The proposed 4.1MW Enloe hydroelectric dam project on the Similkameen river

in Washington clearly demonstrates the regulatory burden small hydro projects can face. Since 1981 Okanogan County Public Utility District has been pursuing licensed energy capacity at Enloe

dam, which was built in 1919-20. Two licences were issued by the Federal Energy Regulatory Commission (FERC) in the 1980s, only to be rescinded.

A third operating licence was issued

for the Enloe dam project in September 1996. FERC stated that even though

all fish passage issues had not

been resolved, the situation had changed sufficiently to enable it to issue a third licence. The dam owners, as directed by FERC, had consulted with appropriate resource agencies and Indian tribes affected by the project; had conducted studies to support a minimum flow

and other mitigation requirements; and had redesigned project features to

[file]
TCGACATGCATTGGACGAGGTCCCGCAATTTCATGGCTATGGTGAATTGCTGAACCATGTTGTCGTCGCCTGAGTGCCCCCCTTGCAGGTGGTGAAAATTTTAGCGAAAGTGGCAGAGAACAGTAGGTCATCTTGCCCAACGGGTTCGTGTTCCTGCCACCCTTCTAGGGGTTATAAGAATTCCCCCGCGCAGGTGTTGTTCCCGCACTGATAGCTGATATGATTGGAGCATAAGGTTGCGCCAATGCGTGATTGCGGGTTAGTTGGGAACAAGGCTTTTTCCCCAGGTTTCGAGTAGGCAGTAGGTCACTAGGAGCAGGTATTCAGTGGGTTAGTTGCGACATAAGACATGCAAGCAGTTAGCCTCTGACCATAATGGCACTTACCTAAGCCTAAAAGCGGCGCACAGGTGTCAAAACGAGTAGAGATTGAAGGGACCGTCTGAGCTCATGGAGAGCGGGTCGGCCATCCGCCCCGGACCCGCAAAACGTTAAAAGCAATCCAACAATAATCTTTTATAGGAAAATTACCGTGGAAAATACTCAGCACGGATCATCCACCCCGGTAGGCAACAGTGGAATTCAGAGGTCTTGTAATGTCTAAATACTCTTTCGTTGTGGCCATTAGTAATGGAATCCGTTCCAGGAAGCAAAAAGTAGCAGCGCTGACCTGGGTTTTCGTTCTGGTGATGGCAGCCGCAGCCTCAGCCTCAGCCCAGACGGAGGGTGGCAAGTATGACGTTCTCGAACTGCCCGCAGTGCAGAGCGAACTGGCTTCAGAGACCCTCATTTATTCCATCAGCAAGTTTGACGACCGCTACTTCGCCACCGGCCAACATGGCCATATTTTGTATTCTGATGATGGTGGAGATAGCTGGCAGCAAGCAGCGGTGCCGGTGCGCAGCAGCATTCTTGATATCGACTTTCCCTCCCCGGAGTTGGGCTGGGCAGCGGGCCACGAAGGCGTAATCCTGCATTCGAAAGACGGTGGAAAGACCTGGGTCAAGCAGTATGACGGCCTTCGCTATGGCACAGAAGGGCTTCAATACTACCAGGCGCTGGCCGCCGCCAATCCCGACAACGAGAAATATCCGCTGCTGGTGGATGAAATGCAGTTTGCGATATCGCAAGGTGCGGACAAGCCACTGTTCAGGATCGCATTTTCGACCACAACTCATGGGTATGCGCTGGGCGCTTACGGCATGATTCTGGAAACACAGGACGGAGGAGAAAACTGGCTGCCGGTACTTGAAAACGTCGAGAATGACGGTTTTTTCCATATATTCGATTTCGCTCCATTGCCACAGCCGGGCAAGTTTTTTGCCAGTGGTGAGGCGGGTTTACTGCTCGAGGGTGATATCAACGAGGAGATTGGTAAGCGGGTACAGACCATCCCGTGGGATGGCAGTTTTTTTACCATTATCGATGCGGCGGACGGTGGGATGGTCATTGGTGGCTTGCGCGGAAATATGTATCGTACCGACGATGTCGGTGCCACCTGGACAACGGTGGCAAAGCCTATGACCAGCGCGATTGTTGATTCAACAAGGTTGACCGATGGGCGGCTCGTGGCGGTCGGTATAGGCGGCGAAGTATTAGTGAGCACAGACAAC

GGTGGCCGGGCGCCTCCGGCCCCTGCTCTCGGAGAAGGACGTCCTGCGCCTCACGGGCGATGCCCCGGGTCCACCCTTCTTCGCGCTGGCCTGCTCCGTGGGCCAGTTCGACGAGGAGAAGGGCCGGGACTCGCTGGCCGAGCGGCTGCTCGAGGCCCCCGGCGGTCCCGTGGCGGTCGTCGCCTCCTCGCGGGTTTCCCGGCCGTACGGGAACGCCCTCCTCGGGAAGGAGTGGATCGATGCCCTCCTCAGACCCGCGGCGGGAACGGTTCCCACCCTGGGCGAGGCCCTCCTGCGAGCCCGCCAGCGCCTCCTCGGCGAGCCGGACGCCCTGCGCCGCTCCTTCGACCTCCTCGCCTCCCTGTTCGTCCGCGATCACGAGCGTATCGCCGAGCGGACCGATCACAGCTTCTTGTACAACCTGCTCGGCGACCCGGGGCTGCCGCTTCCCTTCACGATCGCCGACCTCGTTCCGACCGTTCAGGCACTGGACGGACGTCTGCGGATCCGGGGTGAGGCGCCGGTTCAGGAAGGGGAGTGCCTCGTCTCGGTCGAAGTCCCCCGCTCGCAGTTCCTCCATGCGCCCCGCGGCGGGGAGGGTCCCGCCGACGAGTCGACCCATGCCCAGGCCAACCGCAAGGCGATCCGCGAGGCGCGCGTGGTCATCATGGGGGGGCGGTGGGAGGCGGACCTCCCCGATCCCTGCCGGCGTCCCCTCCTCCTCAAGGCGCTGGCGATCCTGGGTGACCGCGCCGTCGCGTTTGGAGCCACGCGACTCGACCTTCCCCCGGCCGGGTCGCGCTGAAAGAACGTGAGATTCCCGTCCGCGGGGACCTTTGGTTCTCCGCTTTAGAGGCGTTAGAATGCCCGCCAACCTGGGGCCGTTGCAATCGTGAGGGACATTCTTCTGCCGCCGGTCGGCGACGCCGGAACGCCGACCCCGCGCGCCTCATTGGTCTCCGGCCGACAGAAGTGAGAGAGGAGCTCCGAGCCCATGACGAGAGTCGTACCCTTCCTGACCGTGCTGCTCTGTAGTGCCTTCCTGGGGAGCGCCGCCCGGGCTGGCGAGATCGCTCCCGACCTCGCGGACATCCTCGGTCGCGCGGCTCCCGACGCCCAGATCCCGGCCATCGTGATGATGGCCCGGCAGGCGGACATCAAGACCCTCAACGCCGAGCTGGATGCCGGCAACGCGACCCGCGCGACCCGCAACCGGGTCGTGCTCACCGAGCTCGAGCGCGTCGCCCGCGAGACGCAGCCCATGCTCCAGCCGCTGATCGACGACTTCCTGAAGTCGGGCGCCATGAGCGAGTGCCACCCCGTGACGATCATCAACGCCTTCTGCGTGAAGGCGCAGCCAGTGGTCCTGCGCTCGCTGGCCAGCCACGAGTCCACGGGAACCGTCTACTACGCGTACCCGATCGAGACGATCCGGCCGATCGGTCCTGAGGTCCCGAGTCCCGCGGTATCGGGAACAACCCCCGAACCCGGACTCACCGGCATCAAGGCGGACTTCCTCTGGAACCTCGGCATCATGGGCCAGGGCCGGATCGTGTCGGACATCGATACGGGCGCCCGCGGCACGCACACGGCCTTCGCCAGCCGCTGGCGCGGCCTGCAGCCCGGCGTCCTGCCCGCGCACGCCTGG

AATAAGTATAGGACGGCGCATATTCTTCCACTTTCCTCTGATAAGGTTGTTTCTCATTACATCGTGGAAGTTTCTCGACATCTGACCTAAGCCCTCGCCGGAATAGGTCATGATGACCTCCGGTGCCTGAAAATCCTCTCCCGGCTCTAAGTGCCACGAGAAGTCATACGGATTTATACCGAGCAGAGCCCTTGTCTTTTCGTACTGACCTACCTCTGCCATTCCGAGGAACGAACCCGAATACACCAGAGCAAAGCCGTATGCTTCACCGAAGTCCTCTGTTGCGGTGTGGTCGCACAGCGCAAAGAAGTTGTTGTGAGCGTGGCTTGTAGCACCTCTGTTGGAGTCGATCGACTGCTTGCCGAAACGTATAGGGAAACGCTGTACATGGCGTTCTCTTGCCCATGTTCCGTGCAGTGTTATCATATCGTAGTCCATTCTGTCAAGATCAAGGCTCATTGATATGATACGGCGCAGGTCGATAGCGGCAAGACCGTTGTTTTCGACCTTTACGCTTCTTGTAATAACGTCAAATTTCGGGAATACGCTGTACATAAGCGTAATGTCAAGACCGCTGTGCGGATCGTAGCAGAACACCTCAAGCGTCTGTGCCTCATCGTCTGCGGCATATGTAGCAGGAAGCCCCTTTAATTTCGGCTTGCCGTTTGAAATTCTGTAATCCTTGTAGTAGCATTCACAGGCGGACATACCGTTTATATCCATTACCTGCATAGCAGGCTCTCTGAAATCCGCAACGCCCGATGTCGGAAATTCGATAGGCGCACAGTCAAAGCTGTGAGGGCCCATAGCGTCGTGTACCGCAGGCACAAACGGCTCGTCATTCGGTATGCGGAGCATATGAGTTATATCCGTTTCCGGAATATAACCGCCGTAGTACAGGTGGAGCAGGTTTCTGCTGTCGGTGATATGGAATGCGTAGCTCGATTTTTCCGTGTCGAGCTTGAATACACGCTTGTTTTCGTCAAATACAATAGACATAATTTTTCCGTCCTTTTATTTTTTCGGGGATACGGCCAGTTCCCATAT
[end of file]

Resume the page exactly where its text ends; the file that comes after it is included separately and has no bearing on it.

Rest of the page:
address fish passage problems.

However, in February 2000, FERC rescinded the licence for Enloe dam

for a third time, stating that it did

not think that it would be appropriate

to entertain another application for

the project unless the Commission

was assured that all parties involved were in agreement about providing, installing and funding fish passage requirements.

FERC admits that it was reluctant

to withdraw the licence again. It

had hoped that all parties could

reach agreement about fish passage

conditions which were also acceptable to Okanogan County Public Utility District. ‘Unfortunately,’ said Commissioner Curt L Hebert, ‘the Commission’s hope that this protracted dispute could result